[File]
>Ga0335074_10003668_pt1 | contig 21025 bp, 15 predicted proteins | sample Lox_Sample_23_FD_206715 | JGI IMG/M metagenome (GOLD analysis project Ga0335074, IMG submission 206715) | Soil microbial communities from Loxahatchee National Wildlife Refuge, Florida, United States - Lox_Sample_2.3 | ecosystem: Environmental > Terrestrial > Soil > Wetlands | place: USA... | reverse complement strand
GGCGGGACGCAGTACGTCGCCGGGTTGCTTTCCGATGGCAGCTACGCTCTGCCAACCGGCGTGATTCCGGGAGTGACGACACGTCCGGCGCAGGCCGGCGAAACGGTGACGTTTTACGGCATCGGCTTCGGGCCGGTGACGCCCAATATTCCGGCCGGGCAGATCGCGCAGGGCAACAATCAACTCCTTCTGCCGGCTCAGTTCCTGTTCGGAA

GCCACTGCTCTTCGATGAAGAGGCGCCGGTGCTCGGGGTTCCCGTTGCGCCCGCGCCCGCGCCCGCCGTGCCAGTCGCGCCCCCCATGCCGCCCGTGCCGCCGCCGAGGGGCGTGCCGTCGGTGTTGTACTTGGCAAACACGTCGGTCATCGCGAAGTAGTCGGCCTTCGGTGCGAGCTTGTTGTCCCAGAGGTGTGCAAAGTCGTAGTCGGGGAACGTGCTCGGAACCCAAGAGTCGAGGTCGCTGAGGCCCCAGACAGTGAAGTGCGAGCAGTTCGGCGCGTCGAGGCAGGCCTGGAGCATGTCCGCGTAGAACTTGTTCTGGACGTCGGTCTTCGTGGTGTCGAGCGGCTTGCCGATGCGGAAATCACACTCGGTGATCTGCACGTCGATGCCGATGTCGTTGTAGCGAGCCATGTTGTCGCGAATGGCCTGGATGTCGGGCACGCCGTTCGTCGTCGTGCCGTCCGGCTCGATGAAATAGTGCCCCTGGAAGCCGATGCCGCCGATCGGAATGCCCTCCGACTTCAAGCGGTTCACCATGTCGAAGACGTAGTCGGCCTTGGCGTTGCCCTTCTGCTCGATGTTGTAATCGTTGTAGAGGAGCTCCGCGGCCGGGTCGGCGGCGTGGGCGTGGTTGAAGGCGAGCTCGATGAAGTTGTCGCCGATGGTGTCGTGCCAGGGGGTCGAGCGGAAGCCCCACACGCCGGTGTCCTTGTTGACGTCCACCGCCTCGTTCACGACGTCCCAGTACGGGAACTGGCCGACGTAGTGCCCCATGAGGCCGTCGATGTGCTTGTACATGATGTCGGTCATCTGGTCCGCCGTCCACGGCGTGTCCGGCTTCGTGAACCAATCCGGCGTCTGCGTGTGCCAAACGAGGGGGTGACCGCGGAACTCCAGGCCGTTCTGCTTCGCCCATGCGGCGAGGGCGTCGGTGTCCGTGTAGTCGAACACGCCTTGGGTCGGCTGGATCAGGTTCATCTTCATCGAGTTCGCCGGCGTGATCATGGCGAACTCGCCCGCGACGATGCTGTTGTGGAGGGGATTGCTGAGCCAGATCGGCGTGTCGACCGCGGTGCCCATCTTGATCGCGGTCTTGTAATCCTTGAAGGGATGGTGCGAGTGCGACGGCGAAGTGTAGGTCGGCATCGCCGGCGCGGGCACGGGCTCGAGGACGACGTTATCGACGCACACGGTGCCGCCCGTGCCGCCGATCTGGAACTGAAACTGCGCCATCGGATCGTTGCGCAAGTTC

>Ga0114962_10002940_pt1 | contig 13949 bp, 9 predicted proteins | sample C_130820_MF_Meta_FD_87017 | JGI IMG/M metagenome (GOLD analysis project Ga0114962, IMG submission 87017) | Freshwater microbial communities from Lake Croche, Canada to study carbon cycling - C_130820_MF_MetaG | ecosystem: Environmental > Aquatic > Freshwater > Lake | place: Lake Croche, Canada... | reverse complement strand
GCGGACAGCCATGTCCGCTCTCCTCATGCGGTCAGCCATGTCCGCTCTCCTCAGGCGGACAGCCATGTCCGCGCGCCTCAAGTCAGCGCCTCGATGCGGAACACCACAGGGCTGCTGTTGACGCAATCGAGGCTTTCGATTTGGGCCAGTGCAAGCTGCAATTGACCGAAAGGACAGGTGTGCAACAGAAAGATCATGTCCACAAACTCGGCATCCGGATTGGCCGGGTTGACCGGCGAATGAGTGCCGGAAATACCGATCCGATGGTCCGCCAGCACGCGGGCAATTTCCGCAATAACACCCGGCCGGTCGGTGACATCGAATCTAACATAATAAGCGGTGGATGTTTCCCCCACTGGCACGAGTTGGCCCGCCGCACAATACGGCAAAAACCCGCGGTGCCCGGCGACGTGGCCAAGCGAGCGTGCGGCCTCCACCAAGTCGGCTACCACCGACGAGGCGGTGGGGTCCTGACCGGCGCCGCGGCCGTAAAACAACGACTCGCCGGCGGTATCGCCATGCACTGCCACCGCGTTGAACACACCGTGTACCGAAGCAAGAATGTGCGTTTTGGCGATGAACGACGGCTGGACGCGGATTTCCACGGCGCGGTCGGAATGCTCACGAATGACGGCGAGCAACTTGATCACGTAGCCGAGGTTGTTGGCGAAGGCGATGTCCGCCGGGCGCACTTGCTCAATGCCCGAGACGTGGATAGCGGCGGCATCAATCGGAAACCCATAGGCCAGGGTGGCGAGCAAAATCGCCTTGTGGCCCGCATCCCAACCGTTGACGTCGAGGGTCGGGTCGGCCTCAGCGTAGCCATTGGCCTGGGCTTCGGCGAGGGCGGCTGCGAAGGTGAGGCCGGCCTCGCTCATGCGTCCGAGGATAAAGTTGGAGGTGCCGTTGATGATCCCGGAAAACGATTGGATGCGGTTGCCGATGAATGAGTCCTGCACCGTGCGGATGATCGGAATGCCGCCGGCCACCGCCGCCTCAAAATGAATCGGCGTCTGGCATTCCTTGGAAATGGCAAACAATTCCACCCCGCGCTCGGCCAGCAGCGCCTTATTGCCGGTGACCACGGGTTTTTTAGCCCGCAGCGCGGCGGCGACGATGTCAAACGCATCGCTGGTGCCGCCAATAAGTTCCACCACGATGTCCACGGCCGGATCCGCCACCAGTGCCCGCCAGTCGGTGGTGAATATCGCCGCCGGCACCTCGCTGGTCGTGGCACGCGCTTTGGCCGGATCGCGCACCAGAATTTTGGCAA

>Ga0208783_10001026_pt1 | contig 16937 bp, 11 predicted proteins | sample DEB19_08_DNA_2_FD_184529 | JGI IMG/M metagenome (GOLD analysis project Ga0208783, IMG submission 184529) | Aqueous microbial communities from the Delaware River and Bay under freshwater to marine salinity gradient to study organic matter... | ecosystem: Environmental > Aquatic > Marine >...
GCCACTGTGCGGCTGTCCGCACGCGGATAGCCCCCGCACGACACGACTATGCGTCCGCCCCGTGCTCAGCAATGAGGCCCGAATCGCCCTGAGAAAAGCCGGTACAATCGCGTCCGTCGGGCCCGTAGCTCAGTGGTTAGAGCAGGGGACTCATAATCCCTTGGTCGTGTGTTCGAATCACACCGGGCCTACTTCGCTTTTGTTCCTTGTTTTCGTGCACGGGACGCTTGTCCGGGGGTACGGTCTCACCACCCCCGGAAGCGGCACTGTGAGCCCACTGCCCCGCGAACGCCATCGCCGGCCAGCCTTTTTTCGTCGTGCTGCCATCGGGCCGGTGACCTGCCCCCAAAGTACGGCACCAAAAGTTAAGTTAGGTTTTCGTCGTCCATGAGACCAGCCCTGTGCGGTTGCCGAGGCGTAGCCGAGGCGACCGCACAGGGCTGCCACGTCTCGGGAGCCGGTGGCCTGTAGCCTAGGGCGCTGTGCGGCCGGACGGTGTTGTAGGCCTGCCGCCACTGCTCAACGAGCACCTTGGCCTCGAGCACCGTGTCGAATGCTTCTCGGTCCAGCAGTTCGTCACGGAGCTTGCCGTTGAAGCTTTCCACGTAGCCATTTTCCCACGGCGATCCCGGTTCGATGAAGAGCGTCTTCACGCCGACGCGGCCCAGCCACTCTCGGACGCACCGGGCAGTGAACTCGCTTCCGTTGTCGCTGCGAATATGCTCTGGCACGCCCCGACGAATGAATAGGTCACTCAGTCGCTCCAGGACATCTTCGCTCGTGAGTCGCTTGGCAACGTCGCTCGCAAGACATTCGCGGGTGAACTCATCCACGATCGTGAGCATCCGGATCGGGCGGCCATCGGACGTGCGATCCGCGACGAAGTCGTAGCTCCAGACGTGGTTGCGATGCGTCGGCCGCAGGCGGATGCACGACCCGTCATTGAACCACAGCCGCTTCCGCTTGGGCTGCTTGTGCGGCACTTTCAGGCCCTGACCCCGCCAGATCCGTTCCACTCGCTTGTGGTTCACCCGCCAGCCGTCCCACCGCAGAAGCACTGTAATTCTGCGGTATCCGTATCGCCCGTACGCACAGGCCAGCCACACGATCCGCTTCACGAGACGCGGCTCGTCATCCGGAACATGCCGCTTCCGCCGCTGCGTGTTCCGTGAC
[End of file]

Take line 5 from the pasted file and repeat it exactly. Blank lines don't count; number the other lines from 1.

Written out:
GCGGACAGCCATGTCCGCTCTCCTCATGCGGTCAGCCATGTCCGCTCTCCTCAGGCGGACAGCCATGTCCGCGCGCCTCAAGTCAGCGCCTCGATGCGGAACACCACAGGGCTGCTGTTGACGCAATCGAGGCTTTCGATTTGGGCCAGTGCAAGCTGCAATTGACCGAAAGGACAGGTGTGCAACAGAAAGATCATGTCCACAAACTCGGCATCCGGATTGGCCGGGTTGACCGGCGAATGAGTGCCGGAAATACCGATCCGATGGTCCGCCAGCACGCGGGCAATTTCCGCAATAACACCCGGCCGGTCGGTGACATCGAATCTAACATAATAAGCGGTGGATGTTTCCCCCACTGGCACGAGTTGGCCCGCCGCACAATACGGCAAAAACCCGCGGTGCCCGGCGACGTGGCCAAGCGAGCGTGCGGCCTCCACCAAGTCGGCTACCACCGACGAGGCGGTGGGGTCCTGACCGGCGCCGCGGCCGTAAAACAACGACTCGCCGGCGGTATCGCCATGCACTGCCACCGCGTTGAACACACCGTGTACCGAAGCAAGAATGTGCGTTTTGGCGATGAACGACGGCTGGACGCGGATTTCCACGGCGCGGTCGGAATGCTCACGAATGACGGCGAGCAACTTGATCACGTAGCCGAGGTTGTTGGCGAAGGCGATGTCCGCCGGGCGCACTTGCTCAATGCCCGAGACGTGGATAGCGGCGGCATCAATCGGAAACCCATAGGCCAGGGTGGCGAGCAAAATCGCCTTGTGGCCCGCATCCCAACCGTTGACGTCGAGGGTCGGGTCGGCCTCAGCGTAGCCATTGGCCTGGGCTTCGGCGAGGGCGGCTGCGAAGGTGAGGCCGGCCTCGCTCATGCGTCCGAGGATAAAGTTGGAGGTGCCGTTGATGATCCCGGAAAACGATTGGATGCGGTTGCCGATGAATGAGTCCTGCACCGTGCGGATGATCGGAATGCCGCCGGCCACCGCCGCCTCAAAATGAATCGGCGTCTGGCATTCCTTGGAAATGGCAAACAATTCCACCCCGCGCTCGGCCAGCAGCGCCTTATTGCCGGTGACCACGGGTTTTTTAGCCCGCAGCGCGGCGGCGACGATGTCAAACGCATCGCTGGTGCCGCCAATAAGTTCCACCACGATGTCCACGGCCGGATCCGCCACCAGTGCCCGCCAGTCGGTGGTGAATATCGCCGCCGGCACCTCGCTGGTCGTGGCACGCGCTTTGGCCGGATCGCGCACCAGAATTTTGGCAA